100 year old movie

4 minute read

I’m fascinated by things that deal with time. From experiments that show how memory and time are linked, to organisations that aim to last 10,000 years, seeing how people understand time’s progression and how they interact with time is thought provoking. Time travel with a machine was popularised by H. G. Wells in his “The Time Machine” story, and some cultures have old stories about time dilation, showing that we’ve thought about the mysterious qualities of time for a while now.

Which is why I was interested by this reddit post that introduced me to 100 years, a film by John Malkovich and Robert Rodriguez meant for release in 2115. That would be a 100 years from when the team sealed it away in a vault in 2015, as part of a marketing campaign to promote Louis XIII Cognac, which uses spirits that are up to 100 years of age. Despite this production being part of an advertisement, it’s a brilliant idea. How many people can confidently say that a work of theirs will be relevant in 100 years? By artificially creating a system to do so, Malkovich and Rodriguez have made an interesting story, regardless of what the quality of the movie turns out to be. And I love interesting stories.

However, the general public commentary wasn’t quite as positive:



With comments ranging from how the movie is probably going to be bad, how it’s a masturbatory ad, or how it was egotistical to expect audiences in 100 years to appreciate it.

Some of these may indeed be true! I have no idea if the movie is going to be good or not. It’s definitely an ad [1]. It is egotistical to expect people to care about it a 100 years from now [2].

But ask yourself this: If you were invited to the premiere in 2115 (assuming you live that long), would you go?

I think the answer to that question separates the people who get the point of this extravaganza vs the people that just don’t get it. It doesn’t matter if the movie is good or not, it doesn’t matter that it’s an ad, and it surely doesn’t matter this whole adventure is egotistical. That is the point. The fact that the team can insert themselves into relevancy 100 years from now, when they’re likely long dead, is amazing.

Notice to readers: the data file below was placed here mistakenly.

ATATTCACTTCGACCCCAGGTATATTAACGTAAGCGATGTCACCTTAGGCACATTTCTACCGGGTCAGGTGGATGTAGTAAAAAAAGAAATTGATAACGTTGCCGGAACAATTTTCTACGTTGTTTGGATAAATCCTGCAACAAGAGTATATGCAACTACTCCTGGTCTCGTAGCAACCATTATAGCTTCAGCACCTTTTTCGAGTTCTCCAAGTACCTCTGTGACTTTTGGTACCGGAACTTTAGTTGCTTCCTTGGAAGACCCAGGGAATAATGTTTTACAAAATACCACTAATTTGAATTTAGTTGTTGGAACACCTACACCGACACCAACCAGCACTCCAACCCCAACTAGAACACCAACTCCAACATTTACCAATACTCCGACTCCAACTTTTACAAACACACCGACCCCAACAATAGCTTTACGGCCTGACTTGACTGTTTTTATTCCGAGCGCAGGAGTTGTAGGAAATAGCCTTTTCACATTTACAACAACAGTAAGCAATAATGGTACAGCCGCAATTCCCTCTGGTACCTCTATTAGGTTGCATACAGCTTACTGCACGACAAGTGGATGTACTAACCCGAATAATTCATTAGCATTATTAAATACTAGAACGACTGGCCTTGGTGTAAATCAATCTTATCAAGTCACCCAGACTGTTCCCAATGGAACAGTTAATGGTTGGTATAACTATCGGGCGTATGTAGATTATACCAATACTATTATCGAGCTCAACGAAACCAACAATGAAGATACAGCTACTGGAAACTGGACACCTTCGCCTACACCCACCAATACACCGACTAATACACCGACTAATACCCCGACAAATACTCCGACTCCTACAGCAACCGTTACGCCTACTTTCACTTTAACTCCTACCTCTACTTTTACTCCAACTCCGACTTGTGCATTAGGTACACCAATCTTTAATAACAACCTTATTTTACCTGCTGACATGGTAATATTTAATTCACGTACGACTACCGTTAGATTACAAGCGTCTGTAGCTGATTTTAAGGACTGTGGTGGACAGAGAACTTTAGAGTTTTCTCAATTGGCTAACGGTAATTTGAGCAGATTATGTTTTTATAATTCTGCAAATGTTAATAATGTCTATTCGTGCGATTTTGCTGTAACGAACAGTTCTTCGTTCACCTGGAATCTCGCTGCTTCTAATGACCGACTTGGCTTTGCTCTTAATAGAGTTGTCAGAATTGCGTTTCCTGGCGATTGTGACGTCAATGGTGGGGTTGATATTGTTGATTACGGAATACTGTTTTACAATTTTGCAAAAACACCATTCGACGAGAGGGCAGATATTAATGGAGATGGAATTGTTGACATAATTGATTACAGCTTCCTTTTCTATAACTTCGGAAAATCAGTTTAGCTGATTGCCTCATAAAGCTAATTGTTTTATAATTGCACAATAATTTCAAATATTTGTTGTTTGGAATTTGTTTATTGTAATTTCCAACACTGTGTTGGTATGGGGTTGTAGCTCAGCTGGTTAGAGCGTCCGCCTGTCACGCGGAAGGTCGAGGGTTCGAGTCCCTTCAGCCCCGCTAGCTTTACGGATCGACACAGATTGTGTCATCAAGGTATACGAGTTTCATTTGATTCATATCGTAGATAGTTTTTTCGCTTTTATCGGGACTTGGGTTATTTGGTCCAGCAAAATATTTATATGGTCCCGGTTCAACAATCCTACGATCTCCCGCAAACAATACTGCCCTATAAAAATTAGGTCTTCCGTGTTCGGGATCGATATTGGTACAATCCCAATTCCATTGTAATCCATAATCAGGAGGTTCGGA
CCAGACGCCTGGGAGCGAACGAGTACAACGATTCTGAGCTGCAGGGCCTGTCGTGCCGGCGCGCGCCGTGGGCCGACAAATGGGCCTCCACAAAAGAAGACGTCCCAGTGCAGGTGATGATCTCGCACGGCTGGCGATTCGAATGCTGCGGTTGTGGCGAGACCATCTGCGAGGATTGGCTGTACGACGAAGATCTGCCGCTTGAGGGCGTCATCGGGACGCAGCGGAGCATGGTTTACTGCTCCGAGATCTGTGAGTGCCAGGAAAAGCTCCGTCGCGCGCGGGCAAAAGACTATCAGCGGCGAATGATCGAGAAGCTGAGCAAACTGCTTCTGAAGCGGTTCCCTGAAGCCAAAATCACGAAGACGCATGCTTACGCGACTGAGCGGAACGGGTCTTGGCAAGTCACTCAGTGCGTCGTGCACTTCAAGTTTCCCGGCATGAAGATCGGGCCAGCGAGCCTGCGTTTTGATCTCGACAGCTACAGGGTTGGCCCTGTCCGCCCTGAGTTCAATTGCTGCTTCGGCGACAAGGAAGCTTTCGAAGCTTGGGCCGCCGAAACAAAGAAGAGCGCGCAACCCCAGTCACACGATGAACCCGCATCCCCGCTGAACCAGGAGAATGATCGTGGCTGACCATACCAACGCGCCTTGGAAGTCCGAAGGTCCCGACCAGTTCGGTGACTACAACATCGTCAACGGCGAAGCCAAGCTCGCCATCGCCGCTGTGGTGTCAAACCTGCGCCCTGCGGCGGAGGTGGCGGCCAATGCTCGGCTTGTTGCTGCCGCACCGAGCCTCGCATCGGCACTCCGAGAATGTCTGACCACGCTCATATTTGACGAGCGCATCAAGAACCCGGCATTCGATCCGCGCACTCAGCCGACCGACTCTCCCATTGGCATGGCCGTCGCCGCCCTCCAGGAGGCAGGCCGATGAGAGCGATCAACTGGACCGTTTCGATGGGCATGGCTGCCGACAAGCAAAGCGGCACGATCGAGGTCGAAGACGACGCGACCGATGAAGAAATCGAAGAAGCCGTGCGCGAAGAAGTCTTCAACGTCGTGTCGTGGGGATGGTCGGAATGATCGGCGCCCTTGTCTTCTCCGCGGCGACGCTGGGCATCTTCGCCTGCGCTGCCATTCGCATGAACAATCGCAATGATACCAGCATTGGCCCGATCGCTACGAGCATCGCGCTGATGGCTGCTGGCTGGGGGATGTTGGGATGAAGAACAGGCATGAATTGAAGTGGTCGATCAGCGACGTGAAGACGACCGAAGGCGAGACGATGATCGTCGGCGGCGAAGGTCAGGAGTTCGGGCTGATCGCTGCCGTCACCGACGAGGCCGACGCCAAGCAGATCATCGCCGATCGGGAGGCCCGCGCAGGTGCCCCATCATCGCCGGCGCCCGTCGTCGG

Here are thoughts from the team and others:

Rodriguez told Indiewire last year that he had never done anything like this: “I was intrigued by the whole concept of working on a film that would be locked away for a hundred years. They even gave me silver tickets for my descendants to be at the premiere in Cognac in 2115. How cool is that? What John and I wanted it to be was a work of timeless art that can be enjoyed in 100 years. I’m very proud of it even if only my great grandkids and hopefully my clone will be around to watch.”

“When this idea was proposed to me, I just thought it was a very clever and fascinating concept to do something which essentially certainly I will never see,” he says. “But I like that. The truth is if you act in a play you never see it. I’ve certainly acted in a lot of movies I’ve never seen and a number of them I wouldn’t particularly be tempted to.”

In terms of time, “100 Years” looks to be the most ambitious film in history since last year’s “Boyhood,” which chronicled the life of a young man from age 6 to age 18. The film was shot over a 12-year period by director Richard Linklater, whose brilliant concept for such a simple story made waves among film fanatics.

What if this experiment fails? What if the safe disappears, if the film degrades over time, if people forget about it entirely? Even so, this project would still be intriguing. I’d want to know what the cause of failure was and how could that have been prevented. Since we still have films from the 1900s today, will anything in the future have fundamentally changed, such that we’d lose touch of history from 100 years ago? Similar to other long dated experiments, the attempt to create a long lasting piece of work should be applauded.

I understand that the movie may not be for everyone. It might even be comically bad. But the point of view that thinks this is a gimmicky ad is missing the point. Malkovich, Rodriguez, and team have created something special. I hope to be alive when this releases, but in either case am excited for the people that are able to be at the premiere.


  1. Whether masturbatory or not, I’ll leave you to decide.
  2. Isn’t all film making egotistical though? Or for that matter, any form of creative output that seeks attention e.g. writing.

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